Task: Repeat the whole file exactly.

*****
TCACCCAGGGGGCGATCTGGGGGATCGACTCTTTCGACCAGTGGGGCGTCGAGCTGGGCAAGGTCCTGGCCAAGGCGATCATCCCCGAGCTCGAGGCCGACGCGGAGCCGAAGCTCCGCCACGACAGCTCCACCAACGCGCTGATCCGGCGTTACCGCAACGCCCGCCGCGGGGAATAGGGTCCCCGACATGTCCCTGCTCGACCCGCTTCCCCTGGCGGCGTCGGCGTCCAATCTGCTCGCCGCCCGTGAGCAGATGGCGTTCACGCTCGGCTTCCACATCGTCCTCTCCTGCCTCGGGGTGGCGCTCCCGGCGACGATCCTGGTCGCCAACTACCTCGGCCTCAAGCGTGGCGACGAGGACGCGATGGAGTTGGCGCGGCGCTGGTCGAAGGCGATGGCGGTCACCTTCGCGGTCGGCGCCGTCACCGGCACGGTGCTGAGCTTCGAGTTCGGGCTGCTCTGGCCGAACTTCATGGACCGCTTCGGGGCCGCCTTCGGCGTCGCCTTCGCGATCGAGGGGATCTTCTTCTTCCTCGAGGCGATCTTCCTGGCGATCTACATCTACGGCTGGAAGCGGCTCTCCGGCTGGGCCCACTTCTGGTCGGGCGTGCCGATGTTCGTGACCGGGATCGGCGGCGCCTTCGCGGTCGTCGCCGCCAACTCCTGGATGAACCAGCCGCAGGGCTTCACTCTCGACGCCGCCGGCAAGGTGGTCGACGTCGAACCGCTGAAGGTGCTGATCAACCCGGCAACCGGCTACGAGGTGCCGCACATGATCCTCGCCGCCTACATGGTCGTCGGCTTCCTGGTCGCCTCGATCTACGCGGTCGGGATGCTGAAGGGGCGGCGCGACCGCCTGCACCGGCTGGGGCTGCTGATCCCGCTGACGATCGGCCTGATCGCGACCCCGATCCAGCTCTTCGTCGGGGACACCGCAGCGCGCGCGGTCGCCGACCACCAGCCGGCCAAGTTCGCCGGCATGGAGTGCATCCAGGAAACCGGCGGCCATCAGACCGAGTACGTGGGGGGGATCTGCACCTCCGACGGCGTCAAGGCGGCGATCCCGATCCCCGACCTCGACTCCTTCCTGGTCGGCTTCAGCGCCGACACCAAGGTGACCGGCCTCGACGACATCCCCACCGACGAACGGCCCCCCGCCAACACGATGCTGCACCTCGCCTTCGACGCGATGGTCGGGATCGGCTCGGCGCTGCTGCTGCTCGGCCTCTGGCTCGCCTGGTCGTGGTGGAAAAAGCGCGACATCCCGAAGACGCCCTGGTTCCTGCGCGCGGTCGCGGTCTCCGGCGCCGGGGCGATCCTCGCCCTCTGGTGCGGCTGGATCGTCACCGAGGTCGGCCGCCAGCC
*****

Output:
TCACCCAGGGGGCGATCTGGGGGATCGACTCTTTCGACCAGTGGGGCGTCGAGCTGGGCAAGGTCCTGGCCAAGGCGATCATCCCCGAGCTCGAGGCCGACGCGGAGCCGAAGCTCCGCCACGACAGCTCCACCAACGCGCTGATCCGGCGTTACCGCAACGCCCGCCGCGGGGAATAGGGTCCCCGACATGTCCCTGCTCGACCCGCTTCCCCTGGCGGCGTCGGCGTCCAATCTGCTCGCCGCCCGTGAGCAGATGGCGTTCACGCTCGGCTTCCACATCGTCCTCTCCTGCCTCGGGGTGGCGCTCCCGGCGACGATCCTGGTCGCCAACTACCTCGGCCTCAAGCGTGGCGACGAGGACGCGATGGAGTTGGCGCGGCGCTGGTCGAAGGCGATGGCGGTCACCTTCGCGGTCGGCGCCGTCACCGGCACGGTGCTGAGCTTCGAGTTCGGGCTGCTCTGGCCGAACTTCATGGACCGCTTCGGGGCCGCCTTCGGCGTCGCCTTCGCGATCGAGGGGATCTTCTTCTTCCTCGAGGCGATCTTCCTGGCGATCTACATCTACGGCTGGAAGCGGCTCTCCGGCTGGGCCCACTTCTGGTCGGGCGTGCCGATGTTCGTGACCGGGATCGGCGGCGCCTTCGCGGTCGTCGCCGCCAACTCCTGGATGAACCAGCCGCAGGGCTTCACTCTCGACGCCGCCGGCAAGGTGGTCGACGTCGAACCGCTGAAGGTGCTGATCAACCCGGCAACCGGCTACGAGGTGCCGCACATGATCCTCGCCGCCTACATGGTCGTCGGCTTCCTGGTCGCCTCGATCTACGCGGTCGGGATGCTGAAGGGGCGGCGCGACCGCCTGCACCGGCTGGGGCTGCTGATCCCGCTGACGATCGGCCTGATCGCGACCCCGATCCAGCTCTTCGTCGGGGACACCGCAGCGCGCGCGGTCGCCGACCACCAGCCGGCCAAGTTCGCCGGCATGGAGTGCATCCAGGAAACCGGCGGCCATCAGACCGAGTACGTGGGGGGGATCTGCACCTCCGACGGCGTCAAGGCGGCGATCCCGATCCCCGACCTCGACTCCTTCCTGGTCGGCTTCAGCGCCGACACCAAGGTGACCGGCCTCGACGACATCCCCACCGACGAACGGCCCCCCGCCAACACGATGCTGCACCTCGCCTTCGACGCGATGGTCGGGATCGGCTCGGCGCTGCTGCTGCTCGGCCTCTGGCTCGCCTGGTCGTGGTGGAAAAAGCGCGACATCCCGAAGACGCCCTGGTTCCTGCGCGCGGTCGCGGTCTCCGGCGCCGGGGCGATCCTCGCCCTCTGGTGCGGCTGGATCGTCACCGAGGTCGGCCGCCAGCC